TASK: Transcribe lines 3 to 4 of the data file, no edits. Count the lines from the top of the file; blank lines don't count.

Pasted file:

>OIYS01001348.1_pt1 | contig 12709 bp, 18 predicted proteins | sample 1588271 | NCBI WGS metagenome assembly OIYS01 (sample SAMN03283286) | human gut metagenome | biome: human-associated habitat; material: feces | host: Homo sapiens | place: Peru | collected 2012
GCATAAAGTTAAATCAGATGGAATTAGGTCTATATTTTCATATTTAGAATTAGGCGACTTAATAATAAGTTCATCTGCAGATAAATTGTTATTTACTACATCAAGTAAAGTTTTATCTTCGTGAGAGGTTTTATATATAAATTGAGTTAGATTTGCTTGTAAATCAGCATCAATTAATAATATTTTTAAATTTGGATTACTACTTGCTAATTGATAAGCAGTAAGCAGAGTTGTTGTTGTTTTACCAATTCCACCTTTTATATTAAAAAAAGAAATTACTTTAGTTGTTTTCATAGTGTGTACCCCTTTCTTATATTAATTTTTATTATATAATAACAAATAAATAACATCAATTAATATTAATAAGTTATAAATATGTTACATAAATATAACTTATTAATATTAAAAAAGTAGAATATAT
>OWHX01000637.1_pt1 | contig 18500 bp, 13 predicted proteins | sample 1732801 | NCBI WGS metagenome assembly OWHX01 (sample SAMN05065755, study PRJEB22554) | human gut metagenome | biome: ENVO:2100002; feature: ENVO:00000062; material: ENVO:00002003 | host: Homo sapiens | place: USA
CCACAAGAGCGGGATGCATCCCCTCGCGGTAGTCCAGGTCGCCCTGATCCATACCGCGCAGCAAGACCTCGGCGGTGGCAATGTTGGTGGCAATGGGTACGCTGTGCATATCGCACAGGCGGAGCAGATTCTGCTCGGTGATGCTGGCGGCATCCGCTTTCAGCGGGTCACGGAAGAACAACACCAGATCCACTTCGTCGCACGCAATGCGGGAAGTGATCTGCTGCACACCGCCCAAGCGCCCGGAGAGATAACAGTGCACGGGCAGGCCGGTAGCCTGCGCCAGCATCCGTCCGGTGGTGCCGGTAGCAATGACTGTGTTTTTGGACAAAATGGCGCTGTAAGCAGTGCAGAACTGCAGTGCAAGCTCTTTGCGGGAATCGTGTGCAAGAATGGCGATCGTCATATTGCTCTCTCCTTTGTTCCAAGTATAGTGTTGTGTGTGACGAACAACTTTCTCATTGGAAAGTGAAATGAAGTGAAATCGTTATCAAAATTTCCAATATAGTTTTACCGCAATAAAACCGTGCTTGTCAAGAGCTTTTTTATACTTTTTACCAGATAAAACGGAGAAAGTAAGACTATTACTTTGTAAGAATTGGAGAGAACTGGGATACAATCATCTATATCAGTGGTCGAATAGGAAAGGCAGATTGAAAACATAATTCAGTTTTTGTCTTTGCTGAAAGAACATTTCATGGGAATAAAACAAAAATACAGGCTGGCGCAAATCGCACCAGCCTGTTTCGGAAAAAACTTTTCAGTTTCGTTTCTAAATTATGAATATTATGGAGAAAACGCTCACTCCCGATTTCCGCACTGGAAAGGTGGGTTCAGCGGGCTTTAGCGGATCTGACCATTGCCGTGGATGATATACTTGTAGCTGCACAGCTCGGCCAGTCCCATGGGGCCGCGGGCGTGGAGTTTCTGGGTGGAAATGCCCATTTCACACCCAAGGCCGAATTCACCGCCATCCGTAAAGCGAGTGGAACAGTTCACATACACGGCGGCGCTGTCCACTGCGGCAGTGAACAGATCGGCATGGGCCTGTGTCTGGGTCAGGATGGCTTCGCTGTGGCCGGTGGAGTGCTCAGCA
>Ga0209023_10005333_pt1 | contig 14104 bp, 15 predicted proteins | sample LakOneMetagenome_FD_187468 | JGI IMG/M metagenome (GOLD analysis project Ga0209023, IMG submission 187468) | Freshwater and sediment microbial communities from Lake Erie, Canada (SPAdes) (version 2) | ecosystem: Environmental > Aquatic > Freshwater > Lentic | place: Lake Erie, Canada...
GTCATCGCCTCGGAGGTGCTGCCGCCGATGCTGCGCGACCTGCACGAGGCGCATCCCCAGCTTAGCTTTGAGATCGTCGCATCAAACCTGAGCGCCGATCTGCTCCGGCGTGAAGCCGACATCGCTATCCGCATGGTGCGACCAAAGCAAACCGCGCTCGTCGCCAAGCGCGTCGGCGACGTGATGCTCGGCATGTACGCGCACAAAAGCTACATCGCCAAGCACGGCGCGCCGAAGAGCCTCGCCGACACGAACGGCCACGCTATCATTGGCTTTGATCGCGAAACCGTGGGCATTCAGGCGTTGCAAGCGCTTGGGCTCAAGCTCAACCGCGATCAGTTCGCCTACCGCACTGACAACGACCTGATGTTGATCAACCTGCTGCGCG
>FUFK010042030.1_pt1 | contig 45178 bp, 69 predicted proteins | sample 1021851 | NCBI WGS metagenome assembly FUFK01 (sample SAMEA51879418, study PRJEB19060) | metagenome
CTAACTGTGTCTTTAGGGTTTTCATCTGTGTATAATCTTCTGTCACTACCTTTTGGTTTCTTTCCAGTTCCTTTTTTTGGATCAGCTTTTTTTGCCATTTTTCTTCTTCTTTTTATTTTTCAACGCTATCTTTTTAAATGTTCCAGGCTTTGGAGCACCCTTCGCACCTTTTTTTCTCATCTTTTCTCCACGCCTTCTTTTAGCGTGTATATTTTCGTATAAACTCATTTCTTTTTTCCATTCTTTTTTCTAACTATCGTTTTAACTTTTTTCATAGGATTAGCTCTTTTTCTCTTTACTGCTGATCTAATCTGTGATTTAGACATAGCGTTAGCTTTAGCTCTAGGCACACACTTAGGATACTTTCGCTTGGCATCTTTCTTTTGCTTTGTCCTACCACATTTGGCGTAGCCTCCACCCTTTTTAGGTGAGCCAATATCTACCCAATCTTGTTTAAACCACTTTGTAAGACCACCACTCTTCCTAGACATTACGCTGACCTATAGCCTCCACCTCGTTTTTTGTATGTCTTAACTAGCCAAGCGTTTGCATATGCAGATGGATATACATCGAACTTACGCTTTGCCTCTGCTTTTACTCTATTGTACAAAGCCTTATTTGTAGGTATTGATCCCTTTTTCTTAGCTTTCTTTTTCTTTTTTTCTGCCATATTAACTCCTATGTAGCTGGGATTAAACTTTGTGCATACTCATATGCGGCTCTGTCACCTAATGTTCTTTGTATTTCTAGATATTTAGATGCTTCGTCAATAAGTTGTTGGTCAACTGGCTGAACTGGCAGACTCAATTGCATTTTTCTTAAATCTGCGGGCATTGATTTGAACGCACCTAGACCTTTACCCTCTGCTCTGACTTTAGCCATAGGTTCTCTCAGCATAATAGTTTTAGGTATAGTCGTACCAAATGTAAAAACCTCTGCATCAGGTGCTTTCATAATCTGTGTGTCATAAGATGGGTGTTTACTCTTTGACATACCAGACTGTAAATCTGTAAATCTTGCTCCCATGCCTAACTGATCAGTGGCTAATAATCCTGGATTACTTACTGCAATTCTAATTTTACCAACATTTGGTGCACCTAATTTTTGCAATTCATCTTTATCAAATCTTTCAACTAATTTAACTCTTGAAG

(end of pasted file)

>OWHX01000637.1_pt1 | contig 18500 bp, 13 predicted proteins | sample 1732801 | NCBI WGS metagenome assembly OWHX01 (sample SAMN05065755, study PRJEB22554) | human gut metagenome | biome: ENVO:2100002; feature: ENVO:00000062; material: ENVO:00002003 | host: Homo sapiens | place: USA
CCACAAGAGCGGGATGCATCCCCTCGCGGTAGTCCAGGTCGCCCTGATCCATACCGCGCAGCAAGACCTCGGCGGTGGCAATGTTGGTGGCAATGGGTACGCTGTGCATATCGCACAGGCGGAGCAGATTCTGCTCGGTGATGCTGGCGGCATCCGCTTTCAGCGGGTCACGGAAGAACAACACCAGATCCACTTCGTCGCACGCAATGCGGGAAGTGATCTGCTGCACACCGCCCAAGCGCCCGGAGAGATAACAGTGCACGGGCAGGCCGGTAGCCTGCGCCAGCATCCGTCCGGTGGTGCCGGTAGCAATGACTGTGTTTTTGGACAAAATGGCGCTGTAAGCAGTGCAGAACTGCAGTGCAAGCTCTTTGCGGGAATCGTGTGCAAGAATGGCGATCGTCATATTGCTCTCTCCTTTGTTCCAAGTATAGTGTTGTGTGTGACGAACAACTTTCTCATTGGAAAGTGAAATGAAGTGAAATCGTTATCAAAATTTCCAATATAGTTTTACCGCAATAAAACCGTGCTTGTCAAGAGCTTTTTTATACTTTTTACCAGATAAAACGGAGAAAGTAAGACTATTACTTTGTAAGAATTGGAGAGAACTGGGATACAATCATCTATATCAGTGGTCGAATAGGAAAGGCAGATTGAAAACATAATTCAGTTTTTGTCTTTGCTGAAAGAACATTTCATGGGAATAAAACAAAAATACAGGCTGGCGCAAATCGCACCAGCCTGTTTCGGAAAAAACTTTTCAGTTTCGTTTCTAAATTATGAATATTATGGAGAAAACGCTCACTCCCGATTTCCGCACTGGAAAGGTGGGTTCAGCGGGCTTTAGCGGATCTGACCATTGCCGTGGATGATATACTTGTAGCTGCACAGCTCGGCCAGTCCCATGGGGCCGCGGGCGTGGAGTTTCTGGGTGGAAATGCCCATTTCACACCCAAGGCCGAATTCACCGCCATCCGTAAAGCGAGTGGAACAGTTCACATACACGGCGGCGCTGTCCACTGCGGCAGTGAACAGATCGGCATGGGCCTGTGTCTGGGTCAGGATGGCTTCGCTGTGGCCGGTGGAGTGCTCAGCA